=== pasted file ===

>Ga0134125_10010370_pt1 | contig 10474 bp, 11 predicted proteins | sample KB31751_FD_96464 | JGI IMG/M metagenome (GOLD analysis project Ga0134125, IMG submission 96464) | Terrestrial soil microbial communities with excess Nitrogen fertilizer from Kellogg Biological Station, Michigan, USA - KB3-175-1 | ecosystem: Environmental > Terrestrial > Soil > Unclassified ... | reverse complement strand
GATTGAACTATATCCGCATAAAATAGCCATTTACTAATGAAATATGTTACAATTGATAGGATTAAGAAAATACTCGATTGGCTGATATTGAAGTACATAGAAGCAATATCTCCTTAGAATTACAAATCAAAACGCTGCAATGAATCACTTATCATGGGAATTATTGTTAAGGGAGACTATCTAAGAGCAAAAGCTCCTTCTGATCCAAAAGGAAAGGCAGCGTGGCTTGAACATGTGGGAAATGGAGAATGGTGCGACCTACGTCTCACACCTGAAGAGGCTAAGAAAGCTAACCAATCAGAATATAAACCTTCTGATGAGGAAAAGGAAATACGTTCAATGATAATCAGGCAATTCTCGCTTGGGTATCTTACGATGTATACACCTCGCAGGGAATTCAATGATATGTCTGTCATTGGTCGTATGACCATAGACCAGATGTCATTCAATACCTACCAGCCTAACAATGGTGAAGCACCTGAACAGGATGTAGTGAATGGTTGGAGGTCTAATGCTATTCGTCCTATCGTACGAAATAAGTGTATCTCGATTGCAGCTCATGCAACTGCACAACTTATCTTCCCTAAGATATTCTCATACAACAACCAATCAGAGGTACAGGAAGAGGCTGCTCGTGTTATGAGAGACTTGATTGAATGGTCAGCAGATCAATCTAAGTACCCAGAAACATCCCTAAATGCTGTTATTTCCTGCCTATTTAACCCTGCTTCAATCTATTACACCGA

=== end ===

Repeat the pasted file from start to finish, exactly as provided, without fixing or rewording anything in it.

>Ga0134125_10010370_pt1 | contig 10474 bp, 11 predicted proteins | sample KB31751_FD_96464 | JGI IMG/M metagenome (GOLD analysis project Ga0134125, IMG submission 96464) | Terrestrial soil microbial communities with excess Nitrogen fertilizer from Kellogg Biological Station, Michigan, USA - KB3-175-1 | ecosystem: Environmental > Terrestrial > Soil > Unclassified ... | reverse complement strand
GATTGAACTATATCCGCATAAAATAGCCATTTACTAATGAAATATGTTACAATTGATAGGATTAAGAAAATACTCGATTGGCTGATATTGAAGTACATAGAAGCAATATCTCCTTAGAATTACAAATCAAAACGCTGCAATGAATCACTTATCATGGGAATTATTGTTAAGGGAGACTATCTAAGAGCAAAAGCTCCTTCTGATCCAAAAGGAAAGGCAGCGTGGCTTGAACATGTGGGAAATGGAGAATGGTGCGACCTACGTCTCACACCTGAAGAGGCTAAGAAAGCTAACCAATCAGAATATAAACCTTCTGATGAGGAAAAGGAAATACGTTCAATGATAATCAGGCAATTCTCGCTTGGGTATCTTACGATGTATACACCTCGCAGGGAATTCAATGATATGTCTGTCATTGGTCGTATGACCATAGACCAGATGTCATTCAATACCTACCAGCCTAACAATGGTGAAGCACCTGAACAGGATGTAGTGAATGGTTGGAGGTCTAATGCTATTCGTCCTATCGTACGAAATAAGTGTATCTCGATTGCAGCTCATGCAACTGCACAACTTATCTTCCCTAAGATATTCTCATACAACAACCAATCAGAGGTACAGGAAGAGGCTGCTCGTGTTATGAGAGACTTGATTGAATGGTCAGCAGATCAATCTAAGTACCCAGAAACATCCCTAAATGCTGTTATTTCCTGCCTATTTAACCCTGCTTCAATCTATTACACCGA